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THE KOCK ISLAND ARGUS, WEDNESDAY. JUNE 10, 1914.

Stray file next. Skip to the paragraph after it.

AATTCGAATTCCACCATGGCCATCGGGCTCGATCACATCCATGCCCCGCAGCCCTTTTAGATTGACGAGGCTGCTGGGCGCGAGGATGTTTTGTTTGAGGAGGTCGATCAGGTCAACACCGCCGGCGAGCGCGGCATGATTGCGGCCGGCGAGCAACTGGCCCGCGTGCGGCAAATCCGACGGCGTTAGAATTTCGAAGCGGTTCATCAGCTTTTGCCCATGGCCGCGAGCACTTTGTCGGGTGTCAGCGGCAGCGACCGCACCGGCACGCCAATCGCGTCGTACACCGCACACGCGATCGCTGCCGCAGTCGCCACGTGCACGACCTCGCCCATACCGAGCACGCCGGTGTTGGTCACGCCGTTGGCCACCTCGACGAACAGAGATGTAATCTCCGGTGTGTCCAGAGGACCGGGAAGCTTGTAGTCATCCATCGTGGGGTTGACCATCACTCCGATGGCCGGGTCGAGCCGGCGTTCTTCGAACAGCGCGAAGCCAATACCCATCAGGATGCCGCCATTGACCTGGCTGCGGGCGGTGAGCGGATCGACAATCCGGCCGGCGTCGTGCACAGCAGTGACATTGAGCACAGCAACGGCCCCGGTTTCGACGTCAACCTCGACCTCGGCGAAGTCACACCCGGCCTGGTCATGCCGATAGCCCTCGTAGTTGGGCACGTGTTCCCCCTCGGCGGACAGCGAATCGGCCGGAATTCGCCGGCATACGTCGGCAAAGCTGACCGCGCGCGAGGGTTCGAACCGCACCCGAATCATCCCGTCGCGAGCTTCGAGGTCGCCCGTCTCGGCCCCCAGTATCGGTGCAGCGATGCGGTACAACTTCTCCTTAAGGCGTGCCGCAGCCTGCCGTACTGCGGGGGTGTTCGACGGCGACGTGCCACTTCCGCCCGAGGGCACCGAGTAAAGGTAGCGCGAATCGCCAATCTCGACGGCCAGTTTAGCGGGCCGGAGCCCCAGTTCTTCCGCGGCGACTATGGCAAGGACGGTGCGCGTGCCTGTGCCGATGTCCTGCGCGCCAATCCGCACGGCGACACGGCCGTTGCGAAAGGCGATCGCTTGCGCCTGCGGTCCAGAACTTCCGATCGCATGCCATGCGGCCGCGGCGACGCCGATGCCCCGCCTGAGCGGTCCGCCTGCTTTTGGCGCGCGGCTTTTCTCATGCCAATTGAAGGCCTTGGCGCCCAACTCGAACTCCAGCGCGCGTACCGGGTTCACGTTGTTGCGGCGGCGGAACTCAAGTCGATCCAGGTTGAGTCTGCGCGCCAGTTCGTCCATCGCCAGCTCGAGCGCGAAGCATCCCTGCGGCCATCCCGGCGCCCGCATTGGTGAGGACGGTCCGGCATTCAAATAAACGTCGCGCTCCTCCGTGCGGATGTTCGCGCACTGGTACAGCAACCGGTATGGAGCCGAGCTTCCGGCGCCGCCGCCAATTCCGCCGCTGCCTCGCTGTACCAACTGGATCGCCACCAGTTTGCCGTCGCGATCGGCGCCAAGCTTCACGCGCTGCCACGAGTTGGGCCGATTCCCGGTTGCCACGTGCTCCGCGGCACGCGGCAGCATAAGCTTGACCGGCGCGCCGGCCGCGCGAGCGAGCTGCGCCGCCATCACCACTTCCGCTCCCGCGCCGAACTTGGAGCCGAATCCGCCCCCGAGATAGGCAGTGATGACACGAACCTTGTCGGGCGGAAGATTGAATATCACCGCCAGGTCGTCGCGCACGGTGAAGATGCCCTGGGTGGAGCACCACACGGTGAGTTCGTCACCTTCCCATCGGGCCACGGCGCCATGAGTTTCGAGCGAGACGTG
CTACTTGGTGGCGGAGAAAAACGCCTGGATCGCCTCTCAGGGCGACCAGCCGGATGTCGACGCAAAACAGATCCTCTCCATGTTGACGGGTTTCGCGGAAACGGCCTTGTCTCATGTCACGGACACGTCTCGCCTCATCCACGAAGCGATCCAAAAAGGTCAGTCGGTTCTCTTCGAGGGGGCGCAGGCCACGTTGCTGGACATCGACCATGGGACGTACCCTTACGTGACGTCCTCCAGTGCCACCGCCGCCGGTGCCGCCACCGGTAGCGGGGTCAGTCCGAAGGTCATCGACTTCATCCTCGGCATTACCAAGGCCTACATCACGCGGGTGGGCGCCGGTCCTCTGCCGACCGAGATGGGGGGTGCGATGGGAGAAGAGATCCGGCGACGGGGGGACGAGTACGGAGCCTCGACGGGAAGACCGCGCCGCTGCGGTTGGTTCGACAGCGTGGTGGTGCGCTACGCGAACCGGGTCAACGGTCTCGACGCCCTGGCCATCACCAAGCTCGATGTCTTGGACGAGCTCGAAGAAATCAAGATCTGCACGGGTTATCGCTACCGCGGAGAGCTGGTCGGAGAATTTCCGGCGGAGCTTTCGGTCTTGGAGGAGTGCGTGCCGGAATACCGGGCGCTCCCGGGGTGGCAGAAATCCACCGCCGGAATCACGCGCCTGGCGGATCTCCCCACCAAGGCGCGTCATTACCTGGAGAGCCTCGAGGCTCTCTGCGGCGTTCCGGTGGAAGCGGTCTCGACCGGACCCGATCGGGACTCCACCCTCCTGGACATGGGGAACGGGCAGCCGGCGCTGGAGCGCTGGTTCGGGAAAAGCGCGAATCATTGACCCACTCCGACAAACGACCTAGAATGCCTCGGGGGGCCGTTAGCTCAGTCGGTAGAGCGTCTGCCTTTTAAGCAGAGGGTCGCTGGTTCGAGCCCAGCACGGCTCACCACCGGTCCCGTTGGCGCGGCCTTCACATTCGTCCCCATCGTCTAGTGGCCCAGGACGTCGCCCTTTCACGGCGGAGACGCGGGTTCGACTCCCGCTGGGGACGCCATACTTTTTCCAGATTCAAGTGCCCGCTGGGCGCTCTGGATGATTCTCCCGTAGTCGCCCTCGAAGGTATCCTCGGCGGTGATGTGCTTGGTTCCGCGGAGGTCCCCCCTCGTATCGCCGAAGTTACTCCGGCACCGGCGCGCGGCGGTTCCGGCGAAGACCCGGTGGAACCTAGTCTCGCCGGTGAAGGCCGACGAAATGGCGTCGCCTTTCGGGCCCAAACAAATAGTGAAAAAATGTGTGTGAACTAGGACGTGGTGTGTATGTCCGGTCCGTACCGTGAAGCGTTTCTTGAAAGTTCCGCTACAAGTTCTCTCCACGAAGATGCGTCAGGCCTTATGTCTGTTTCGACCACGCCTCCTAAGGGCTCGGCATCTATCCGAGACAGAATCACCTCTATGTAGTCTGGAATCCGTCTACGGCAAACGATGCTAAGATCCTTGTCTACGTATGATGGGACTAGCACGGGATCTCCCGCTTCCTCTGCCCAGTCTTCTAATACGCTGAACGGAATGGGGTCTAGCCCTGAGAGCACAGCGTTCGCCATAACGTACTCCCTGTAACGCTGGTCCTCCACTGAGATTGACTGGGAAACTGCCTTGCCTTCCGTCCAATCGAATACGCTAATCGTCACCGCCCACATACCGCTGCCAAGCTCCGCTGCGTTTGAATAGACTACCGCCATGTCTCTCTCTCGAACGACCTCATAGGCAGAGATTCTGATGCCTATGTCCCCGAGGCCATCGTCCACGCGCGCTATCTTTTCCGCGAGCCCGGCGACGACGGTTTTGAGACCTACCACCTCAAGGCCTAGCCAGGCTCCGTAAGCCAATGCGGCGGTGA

! NEWS OF THE SPORTING WORLD 1 V ' iii r WHITE HOSE HIT AMD WIN FOURTH evy of Swats in First and Fourth Innings Nets Total of Six Scores. i CHIFEDS DOWN BROOKFEDS Chicago"1 Win in Seventh Inning Ral ly Cube Lose to Dodger at Brooklyn by 2 to 1 Count. Chicago. Til., June 10. By applying their bats in a manner strange to south side followers. Callahan's White foi closed the series with the Yankees tt Commy's park yesterday. landing their fourth straight win. 7 to 4. Whether the excessive heat had any thing to do with the fierceness of the pcx attack Is not known. Anyway, they unloaded 12 safe flams and made most of ttem count far something. Sore: Chicago Weaver, ss . . . . r.'aekburne. 2b n. H. 2 3 A. E. 3 0 0 0 0 1 0 2 0 1 1 8 0 0 0 1 0 0 0 0 Demmitt. If CoV.ln. rf . Chase. I5 Bodie. cf . . . Schalk. c . . Aleock. 3b . Cicotte. p Scott, P 0 1 2 E. 0 1 1 Total " 12 21 New York R. H. P. MaiseL 3b 2 3 2 Truevlale. 2b 0 1 2 Peckiapaugh. ss 1 4 2 Hartiell. rf 0 1 4 Cook. Cf 0 1 2 Wal.h. If 0 0 0 Harris. If 0 0 1 CrMsett. c 0 0 1 Xccamaker. c 0 0 0 Williams, lb 0 0 9 Keating, p 0 0 1 jraldwell 0 0 0 xxHolden 1 0 0 A. 0 4 3 0 0 0 0 1 1 0 4 0 0 0 1 1 0 c 0 0 0 0 0 Total 4 10 24 13 4 xBatted for Gossett in eighth. xxBatted for Keating In ninth. Score by innings: Chicago 3O030O01 x 7 New York 0 0 2 0 0 0 0 0 2 Two-bae hits Peckinpaugh. Col lins. Tfcfee-base bits Cook, Hartzell. Struck out By Clcotte (Gossetf (2), Keating); by Scott. fCook, Tru?sdale, .Harris, Caldwell); by Keating (Cl cotte). Bases on balls Off Cicotte. 2. Double play Peckinpaugh to Trues dale to Williams. Hits Og Cicotte. 4 in four innings. Hit by pitcher By Scott (Harris). Left on bases Chica- . x - i - . . k : l . r T - . . xu, 4, t? l urn, I1;. aiij: i.oo. lui- pires Egan and Evans. Chifeds Win Again. Chicago. 111., June 10. Going Into the seventh inning with the score tied at 1 to 1. Tinker's Chifeds found an opening In Byron Houck's armor, scor ing two runs after two were dead, and this to'al proved enough to defeat Brooklyn. 3 to 2, after nine rounds of Jumbled baseball at Weeghman's park. The beat must have worked on the athletes, for they played indifferent as veil as "bone" ball In spots, and it was-anybody's game up until the wind p. The principal reason for the borne victory lies In the fact that they let the Brookfeds "outerr" them.- Score: Brooklyn R. H. P. A. E. Shaw, cf 0 1 0 O M;er. lb 0 0 8 1 xGrtggs 0 0 0 0 Evans, If 1 1 2 O Murphy, rf 0 2 2 0 Hofman. 2b 0 0 3 1 Westerz l. Sb 0 1 0 1 Cannier, ss 0 0 4 2 Land, c 0 0 5 6 Houch. p 1 0 0 2 nHolt 0 0 0 0 refers, p 0 0 0 1 Total 2 5 24 14 xBatted for Myers in ninth. Vacation Tours Wc have a great variety of tours to offer this summer. Out west is beau tiful Colorado with her inspiring mountains and scenic attractions; Yellowstone Park, a colossal garden of the weird and wonderful; Califor nia and the Pacific .Coast always beautiful, always enchanting. In the east and northeast are the lakes and woods, the Great Lakes, St. Law rence River, Atlantic Coast, summer ing places and the numerous resorts of New England. Convenient train service via Rock Is land Lines- Droo in and talk it over with F. H. Plummer, our ticket agent, and let him help you plan a trip, quote fares, etc. b. F. JBoyd, G. A. P. D., Davenport. xxBatted for Houck In eighth Chicago Flack, if R. H. P. A. E. 10 10 0 1 2 0 0 0 0 2 6 2 0 119 2 0 0 3 3 0 0 0 12-00 0 0 6 2 0 0 114 0 0 0 0 1 0 0 0 2 0 0 0 0 0 0 Fritz, sa Zwilling. cf Wlckland. rf Farrell. 2b .... Prendergast, p Flsk. p Total 3 10 27 13 xBatted for Prendergast In second. Score by Innings: Brooklyn 0 0000100 12 Chicago 0 1000020 x 3 Two-base hit Murphy. Home ma Evans. Struck out By Prendergast (Shaw, Evans. Land); by Fisk (Houck Myers. Holt, Shaw, Hofman; by Houck (Farrell. McGuIre. Wilson); y Pe ters (Zwilllng). Bases on balls Off Prendergast. 1; off Houck. 4; off Flak, 3. Hits Off Prendergast, 1 In two innings; off Houck, 10 In seven In nings. Wild pitch Houck. Left on bases Chicago. 6: Brooklyn, 4. Time 2:17. Umpires McCormlck and Mannassau. Cubs Lose to Brooklyn. Brooklyn, June 10. Wilbur Robin son's Dodgers split ven in the series with the Cubs by taking the final game yesterday afternoon, 2 to 1, at Ebbet's field They "copped" the honors off young George Zabel. whom Manager b'Dey picked to pitch so he can be used In the final tilt with McGraw's crew Saturday. Zabel was shy con trol In the first two innings and let the local athletes get their two mark ers, which won the game. Score: Chicago R. H. P. A. E. Leach, cf 0 14 0 0 Good, rf 0 0 10 0 Saier. lb 0 0 0 1 1 Zimmerman. Sb 1 1 1 1 0 Schulte. If 0 0 1 0 0 Sweeney. 2b 0 12 3 0 Keating, ss 0 0 110 Bresnahan, c 0 0 1 2 0 Need bam, c 0 0 3 0 0 Zabel. p 0 0 1 4 0 Vaughn, p 0 0 0 0 0 Williams 0 0 0 0 0 Johnston 0 0 0 0 0 ICorrlden 0 1 0 0 0 Total 1 Brooklyn R. Dalton. of" 1 Daubert. lb 0 Smith. 3b 0 Wheat. If 0 Cutehaw, 2b 0 Riggert, rf 1 O'.Mara.'ss -.0 McCarty. c 0 Pfeffer, p 0 Reulbach, p 0 24 12 P. A 1 Total 2 6 27 9 1 Batted for Bresnahan In eighth. tRan for AVilliams in eighth. JBatted for Zabel in eighth. Two base hits Zimmerman, Corrl den. Three base hit Riggert. Struck out By Zabel. Daubert, Riggert; by Vaughn, Reulbach. Dalton, Smith; by Pfeffer, Schulte, Keating. Zabel, Ieach. Bases on balls Off Zabel, 2; off Pfef fer, 3. Double play Wheat to Mc Carty. Hits Oft Zabel, 5 in seven In nings; off Pfeffer. 4 In seven and one third Innings; off Vaughn, 1 in one In ning. Left on bases Chicago, 4; Brooklyn. 4. Time 2:00. Umpires Qtifgley and Emslie. Millers Win In 20 Innings. Minneapolis. June 10. Minneapolis and Louisville established a new asso ciation record yesterday when they played a 20-innlng game that was won by Minneapolis, 3' to 2. The previous record was 19 Innings. Wagner Gets 3,000th Hit. Philadelphia, Pa., June 10. When Harui Wagner doubled in the ninth In ning, paving the way to Pittsburgh's only run, the veteran shortstop made his 3.000th major league hit yesterday. Wagner lacked two bits of the 30 cen tury mark and it took hint, four games to get the necessary pair. DAVENPORT WINS IN FINAL INNING Flannagan Twirls Invincible Ball Until Ninth Session When 'Bine Sox Hit Hard. QUINCY TRIMS UP DECATUR Watchmaker Win by Hard Hitting In Initial Session Peoria Downs Bloomers, 7 to 6. Davenport on the home grounds staged a nlnth-innlng rally yesterday and defeated Dubuque In the first game of the series, 2.to 1. The score: Davenport R. H. P. A. E. Wenta. ss 0 Koepplng, 2b 1 Becker, rf 0 Bromwich. 3b 1 Graham, If 0 2 2 1 2 1 2 8 7 1 O'Brien, cf 0 Wilson, lb 0 Simpson, c - 0 Barnes, p 0 Total 2 726 10 0 Dubuque R. H. P. A. E. Evers, 2b 0i 0 5 2 0 French, ss . 0 0 1 20 Rowan, lb 0 1 4 0 0 Wheeler, rf 0 0 2 0 0 Jude. If 1 2 10 0 Isaacs, 3b 0 10 10 Swanson, cf 0 10 0 0 Sullivan, o 0 0 12 4 0 Flannagan. p. 0 1 0 0 0 Total 1 6x25 9 0 Isaacs out. hit by batted ball. xOne out when 'winning ran scored. Score by innings: Davenport ....00000000 2 2 Dubuque 00001000 Ob 1 Sacrifice hits Becker, Evers, Wheeler. Two base hits Bromwich, O'Brien. Three base hit Wentz. Bases on balls Off Flannagan, 2. Stolen base Jude. Struck out By Barnes. 7; by Flannagan, 10. Double play Sullivan to Evers. Wild pitch Flannagan. Hit by pitcher Brom wich, Koepping. Time 1:50. Umpire Eddinger. Champs Win Another. Decatur, III., June 10. Hard hitting in the seventh and eighth innings yes terday gave Quincy the opener with Decatur, 4 to 3. The score: R. H. E. Decatur 01 1 0 0 0 1 0 33 10 1 Quincy 0000002204 8 0 Batteries: Schlesiker and O'Brien; Tretter and Snyder. Boyle's Crowd Downed. Danville, UK, June 10. Springfield bunched four hits for two runs in the first inning, which was enough to de feat Danville, 2 to 1. here yesterday Both pitchers pitched excellent ball with men on bases. The score: R. H. E Springfield ...200000002 7 Danville 0T 0 0 0 0 1 0 0 1 7 Batteries: Neal and Erloff; Miller and McCann. Peoria Wins 7 to 6. Bloomington, I1L. June 10. Errors gave Peoria nearly all of their runs, the Distillers winning, 7 to 6. The score: R. H. E. Peoria 0 2200021 07 7 Bloomington ..21000003 0 6 15 Batteries: Seaman, Malloy and Waring; Finn and Scheld. Standing of the Leagues. J AMERICAN LEAGUE. W. L. Pet. Philadelphia 27 -17 .614 Washington 27 19 .5S7 Detroit 28 21 .571 St. Louis 25 21 .543 Boston 23 22 .511 Chicago 22 25 .463 New York 17 26 .395 NATIONAL LSAGl'E. W. L. New York .. 25 15 CinclnnaU 28 19 Pittsburg; 23 19 Chicago 23 24 Brooklyn 20 21 St. Louis 23 23 Philadelphia 19 .22 Boston 13 23 FEDERAL LEAGUE. Pet. .625 .a6 .543 .439 .4SS .469 .463 .317 y W. L. PCt. Baltimore 24 16 .600 Chicago 26 19 .578 Buffalo 20 19 .613 Pittsburg 20 22 .476 Brooklyn 18 20 .474 St. Louis 22 25 .468 Indianapolis 19 23 .452 Kansas City 21 26 .447 AMERICAN ASSOCIATION. W. L. Milwaukee 27 19 Indianapolis 28 23 Louisville 27 24 Kansas City 27- - 26 Columbus 25. 26 Cleveland 24 26 Minneapolis 22 25 St. Paul 19 30 Pet .587 .549 .529 .509 .490 .430 .468 .388 THREE-EYE LEAGUE. W. L. Pet Davenport 36 ' 10 .783 Peoria 19 18 .617 Springfield 24 19 .558 Decatur 23 .489 Quincy .... 20 26 .435 "HOME RUN" BAKER" A MOVIE HERO NOW 4? 5T." sflJaJ a ts .;'-v yji ; k y. 50 "Home Ron" Baker as he appears in "Home Run Baker's Double- Home Run Baker, eubduer of Giants and breaker of fences, has broken into motion pictures as a photoplay star. The celebrated athlete is shown in the leading role in a two-part movie thriller, entitled "Home Run Baker's Double." The feature will be shown in local playhouses within a few days, According to the story, Home Run Baker saves the life of Marguerite Johnson, daughter of a millionaire. Marguerite is an ardent "fan." Wal lace, a crook, learns of the incident and plans to make capital of it Wiring a friend. Chick Day, who closely resembles Baker, Wallace gets htm to ask Marguerite for a heavy loan. But the real Baker learns of the scheme and arrives in time to frus trate the plot. , The following season, a rumor Is spread that Baker has jumped to the new Federation league. The famous star, however, has not reported to the spring training quarters because of his mother's illness. Wallace and Day again determine to take advantage of the later's resemblance to Baker. Wallace sees Marguerite's father, who is one of the backers of the new league. The girl, however, learns of the plot and notifies Baker. The lat ter arrives Just as Johnson Is about to hand the pseudo Baker a substan tial advance on the season's salary. Filled with rage. Home Run Baker pitches Into the crooks and gives them the trouncing of their lives. , Dubuque 18 26 Danville 17 27 Bloomington 15 32 CENTRAL ASSOCIATION. .409 .386 .319 I 4 H W. L. Pet Waterloo 28 8 .778 Clinton 19 14 .576 Cedar Rapids 17 "17 .500 Keokuk 17 19 .472 MuBcatine 15 13 .455 Waterloo 15 20 .420 Marshalltown 14 21 .400 Ottumwa 13 21 .382 RESUtTS YESTERDAY. AMERICAN ASSOCIATION. Kansas City. 4; Cleveland 3. St. Paul, 3; Indianapolis, 7. Minneapolis, 3; Louisville, 2 (twenty innings). Milwaukee, 9; Columbus, 5. AMERICAN LEAGTjE. Chicago, 7; New York, 4. Detroit, 3; Philadelphia, 7. Cleveland, 6; Boston, 9. St. Louis, 4; Washington, 3. NATIONAL LEAGUE. Brooklyn, 2; Chicago, 1. Philadelphia. 3; Pittsburg. 1. Boston, 3; Cincinnati, 2. New York, 2; St Louis, 5 (ten inn ings). FEDERAL LEAGUE. Chicago, 3; Brooklyn. 2. Kansas City, 2; Buffalo, 1. St. Louis, 6; Pittsburgh, 5. Indianapolis, 6; Baltimore, 7. THREE-EYE LEAGUE. Bloomington, 6; Peoria, 7. Davenport, 2; Dubuque, 1. Danville, 1; Springfield, 2. Decatur, 3; Quincy, 4. , CENTRAL ASSOCIATION. ClInton. 1 ; Waterloo, 8. Burlington, 3; Muscatine, 12. Keokuk; 4; Ottumwa, 12. Cedar Rapids, 4; Marshalltown, 3. ArtiSVio Temperament, The Prima' Husband I see a Stock Exchange seat has sold for 920,000. Tbe Prima My. bow I'd like to sing in that bouse! New York Post AH the news all the time TheArgua. jjiim iiih mi ' '" -" "" - - ARROW COLLAR t tm ? iM CI f Wh He. Jfc KID WILLIAMS IS . VICTOR- IN FIGHT Knocks Ont Johnny "Coulon, Bantamweight Champ, in Third Bound. LOSER 'BADLY OFF FORM Lands but One Solid Punch and Nearly Out in Second Balti more Man a Comer. Is FACTS ABOUT NEW CHAMPION. Age, 20, and of Danish nationality. Sold papers on the streets of Balti more and became a boxer in 1910. Ad vanced rapidly with the aid of a sleep punch which he worked overtime. His best year was 1912, when he defeated the greatest bantam contenders in the country, besides securing paper decis ions over Coulon. Has never been beaten since getting his stride. Early in 1910, when he was a novice, George Chaney knocked him out in one round. Later he fought Chaney a 20-round draw. Best battles were against Coulon, BVIIy Fitzsimmons, Young Solzbergt Young Diggins, Johnny Hughes, Char ley LeDoux and Eddie Campl FACTS ABOUT COLON. Age, 25. Irish and French descent Has been in the boxing game nine years. Started when 15 as an ama teur and joined the ranks when 16. Sprang into notice ' when he licked three boys in one night at a Chicago A. A. stag, winning the amateur cham pionship of Illinois in the 100 and 105 pound classes. . Claimed the bantam title in 1908 af ter beating Kid Murphy, Young Fitz gerald and Young McGovern, and ap parently cinched it when he gained the decision over Frankie Conley in New Orleans in 1911. His best fights were against Jim Kendrick, Phil McGovern, Frankie Burns, Harry Forbes, Young Solzberg, Kid Murphy. He has lost newspaper decisions to Eddie O'Keefe, Joe Coster, Charley Goldman and Johnny Daly. Ring Side, Vernon, Cal, June 10. Johnny Coulon, bantamweight cham pion of the world, lost his title last night to "Kid" Williams of Balti more,- who knocked him out with a stiff right handed punch to the chin in the third round of their 20 round contest' The fighting was all Williams' own from the start Cou lon seemed unable to solve the prob lem of landing anywhere in the short interval of the first two rounds and was saved at the close of the second round only by the timely ringing of the bell. The result proved the wisdom of the betters who favored Williams from the start holding that Coulon's illness, that kept him out of the ring a year, had robbed him of the champ ionship form. The odds on Williams went as high as 2 to 1. At the ring side, while no betting was in evidence it was plain that there was plenty of money placed Just before the contest at 10 to 6. Crowd Is With Williams. At the opening of the first round the crowd repeatedly called for Williams to "get in and do it," evidently assur ed that he was capable of making good his claim to the championship title. Coulon got in but one really effec tive blow during the short contest. Toward the close of tbe first round he managed to reach William's face. Although the champion was ob viously outclassed from the beginning, his blow to Williams' countenance elicited uproarious cheers from the crowd. The fighting was fast and exciting from the start Williams held the center of the ring and kept Coulon sparring near the ropes. When the former champion received the blow which .deprived him of his title he fell nearly under the ropes, within a few feet of Williams' corner of the ring. Champion Aids Coulon. As the referee raised the new champion's arms, signifying him to be the winner, the crowd rose and cheer ed lustily. Williams ran around' the referee and attempted to assist the ex-champion to his feet Coulon ap peared shaky and scarcely able to walk. As Boon as he had gone a step or two he went to his corner unas sisted, however, and refused Williams' proffered aid. Before Coulon had reached his corneal the seconds of both men had leaped Into the ring, follow ed by other ring officials and several policemen. The latter went to the aid of the former champion and drove back the throng which was gathering to see what damage had been in flicted. A way was opened and Coulon was taken to his dressing room immed iately. Williams donned his dressing robe and followed shortly after. Both boxers had left the ring before a crowd, which usual'v over anxlnna to reach the exits, had moved from their seats. fWllliama Takea Short End. For eight minutes' work in the rins: and taking a beating at the hands of the champion, Coulon received about $8,000. Before he would agree to meet Williams he demanded a guar antee of $5,000, which was granted with the privilege of taking 40 per months and Coulon took the gate per centage. In addition to this he re ceived $1,000 from the new champion which was an agreement between the two men. - Besides acquiring the bantam weight title Williams received $2,500 as his end of the purse. The Fight By Rounds. The fight by rounds follows: Round One They did not shake hands. After fiddling around the ring, Coulon landed a light left to the wind and they clinched. Williams reached the neck with a scratchy right Cou lon sent Williams' head back twice with straight lefts and Williams knock ed Coulon backward with a right on the breast. Williams shot over a stiff right hook on the jaw and Coulon clinched. In a clinch Williams ham mered the kidneys. Both missed lefts for the face and they fell Into a short clinch. " Coulin was short with a left body blow, but kept coming, and both boys stood flatfooted and slugged in the center of the ring until the belL Round Two They sidestepped and fell into a corner together, Coulin grabbing Williams around the body and wrestling him about viciously. The referee had to caution him. Wil liams' famous short right hook came into action a moment later, when It just reached the point of the chin, but did no damage. The Baltimore lad was now tensing his right arm mus cles and holding his right hook ready for action. He was short with the right twice and Coulon clinched. Cou lon stuck the left to the mouth and they went to a clinch. Coulon's kid neys were red from Williams' right- hand beating in the clinches. Wil liams uppercut the champion with the right at close quarters and followed with the left Williams rushed in and caught Coulon with the right flush on the point of the chin and Coulon went to the floor. He took the count of nine and rose to his feet just as the bell rang. Coulon la- Counted Out Round Three Coulon led with the left and tried to bewilder his oppon ent with buzzsaw movements of his arms, but Williams was not to be de nied. He kept his head and fought back until the champion went to a clinch. Coulon reached the body with left and right and they went into an other clinch. Williams landed a right hook on the neck and followed with a left on the other side. FighUng the champion to the ropes, Williams, sent over a left on the jaw ana ioiiowea with his famous right hook. The blow did not appear to travel over a foot It caught the champion squarely on the point of the chin and he went to the floor. He shook his head to clear his brain, and tried twice before he suc ceeded In rolling over on his stomach. But try as he would he could no more than gain one knee at the count of ten. Referee Eyton then proclaimed Johnny Williams the new bantamweight cham pion. O'LEARY PLAYING BALL FOR HEALTH Panville Paper Calls Attention to Omission in Davenport's Salary Report. , President Boyle of the Danville Three-Eye league club Is not content to let the enforcement of the salary limit rest with Al Tearney on the lat ter's promise to make a fair investiga tion. Says the Danville Commercial News : "Is Dan O'Leary playing baseball just for the glory of it and without being paid? Either that is true, or in the language of a once popular song, 'Somebody Lied.' According to the salary list forwarded to President Boyle by Al R. YTearney, Dan O'Leary is not mentioned in the list of Daven port players who are bem& pald. And Eddie Mulligan, Infielder, is giving his services gratis to the Davenport man agement, if the salary list is to be be lieved. For the name of the little St Louis lad is also among those notice Davenport club. Other Davenport Coming Watch Tower Park Liberati's Band of 35 Pieces and Four Talented Singers Sunday, June 14 And All Week Afternoon : and Evening Until Saturday alune 20. YOU MUST DEAR THIS MATINEES ON THE LOCAL TRACK END Local Horse Eace Promoters Promise a Bis Improve- , meat in Program. ... ' : SECURING OUTSIDE HORSES ' ; Working on Theory That Patrpna D Ire to See New Anlmala In Action From Time to Time. . , BY RAIL BIRD. ' " The promoters of the race at Hhe - Exposition park believe that local peo ple are tired of matinee races and have joined the American Trotting as sociation for the purpose of holding real races, and no more matiness will be given. They also believe people are tired of seeing the same horses, and want to see new ones in action. With that In view, several of the horse race boosters made an auto trip Tuesday to DeWitt,-Iowa, to try to induce horsemen lo come here for July 4. Tomorrow the same bunch of boosters are going to make all the towns between here and Sterling where race horses are owned with the same purpose in view, then Aledo, Monmouth and Galesburg will be visited. - ' - Make Appearance Sure. An entrance fee of b cent Is to be charged and no deduction from one winner, making it practically cer tain that when a horse is entered he will be here to race. Local horses are not ' to be given a preference in the coming meets. The men interested In getting horses here are Dan Flynn, Otto Siedlits, W. C. Allen and James Normoyle. able because of tbeir absence. And Eddie did things against the Danville club during the last stand here of the names are also missing. Indicating that- a number of the Blue Sox are not be ing paid, or else there is an effort be ing made to blind (Boyle, because of the fact that Daenport is away over the limit. "And over at Peoria the same condi tion exists. Either some of the play ers carried by Rowland are getting nothing but experience for their labors, or he is far over the $2,200 mark. And Decatur, also. "President Boyle Friday called the attention of JPresident Tearney to the matter and stated that he was for warding a copy of the salary lists, to gether rwith a list of the players of the various clubs, to Secretary Far rell of the national commission, feel ing that this is the only way by which he will ever get action on the salary question." 400.000 Settlers Immigration figures show that the popo tVj the addition of 400,000 new settler from S?S the United States and Europe. Most of - 3. ty these have gone on farms in provinces of Manitoba. Saskatchewan and Alberta. Lord William Percy, an English Nobleman, ays: "The possibilities and opportunities offered by the Canadian West are so tnnmteiy irreater than those which exist in England. that it seems absurd to think that people should be impeded from coming to the country where they can most easily and certainly improve their position. New districts are being opened op, . wtuch will make accessible a great num-' ber of homesteads in districts especially j adapted to mixed farming and i raising. For illustrated literature and reduced railway rates, apply to Snpt of Immigration. Ottawa. Canada, or to the Can '""' Government Agt C J. BrsacMaa, tl W. Uaau stmt. eRicaga, u. c cent of the "gate." The crowd was one of the largest seen at Vernon for